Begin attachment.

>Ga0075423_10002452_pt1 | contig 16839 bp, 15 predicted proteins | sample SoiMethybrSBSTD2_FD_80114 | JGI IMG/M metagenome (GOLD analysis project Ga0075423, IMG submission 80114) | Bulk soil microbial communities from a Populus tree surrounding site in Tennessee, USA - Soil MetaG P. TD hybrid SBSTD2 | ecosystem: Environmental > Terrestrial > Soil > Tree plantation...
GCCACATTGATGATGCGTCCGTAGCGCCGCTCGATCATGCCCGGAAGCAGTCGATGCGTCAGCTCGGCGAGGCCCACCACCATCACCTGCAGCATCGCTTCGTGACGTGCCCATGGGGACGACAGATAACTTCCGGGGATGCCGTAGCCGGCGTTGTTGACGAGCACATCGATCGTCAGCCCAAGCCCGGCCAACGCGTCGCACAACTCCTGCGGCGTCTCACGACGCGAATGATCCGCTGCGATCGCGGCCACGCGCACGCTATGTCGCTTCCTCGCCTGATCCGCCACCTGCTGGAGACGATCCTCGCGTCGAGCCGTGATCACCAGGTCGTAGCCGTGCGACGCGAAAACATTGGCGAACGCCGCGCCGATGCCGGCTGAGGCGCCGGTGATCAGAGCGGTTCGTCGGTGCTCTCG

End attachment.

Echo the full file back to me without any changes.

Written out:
>Ga0075423_10002452_pt1 | contig 16839 bp, 15 predicted proteins | sample SoiMethybrSBSTD2_FD_80114 | JGI IMG/M metagenome (GOLD analysis project Ga0075423, IMG submission 80114) | Bulk soil microbial communities from a Populus tree surrounding site in Tennessee, USA - Soil MetaG P. TD hybrid SBSTD2 | ecosystem: Environmental > Terrestrial > Soil > Tree plantation...
GCCACATTGATGATGCGTCCGTAGCGCCGCTCGATCATGCCCGGAAGCAGTCGATGCGTCAGCTCGGCGAGGCCCACCACCATCACCTGCAGCATCGCTTCGTGACGTGCCCATGGGGACGACAGATAACTTCCGGGGATGCCGTAGCCGGCGTTGTTGACGAGCACATCGATCGTCAGCCCAAGCCCGGCCAACGCGTCGCACAACTCCTGCGGCGTCTCACGACGCGAATGATCCGCTGCGATCGCGGCCACGCGCACGCTATGTCGCTTCCTCGCCTGATCCGCCACCTGCTGGAGACGATCCTCGCGTCGAGCCGTGATCACCAGGTCGTAGCCGTGCGACGCGAAAACATTGGCGAACGCCGCGCCGATGCCGGCTGAGGCGCCGGTGATCAGAGCGGTTCGTCGGTGCTCTCG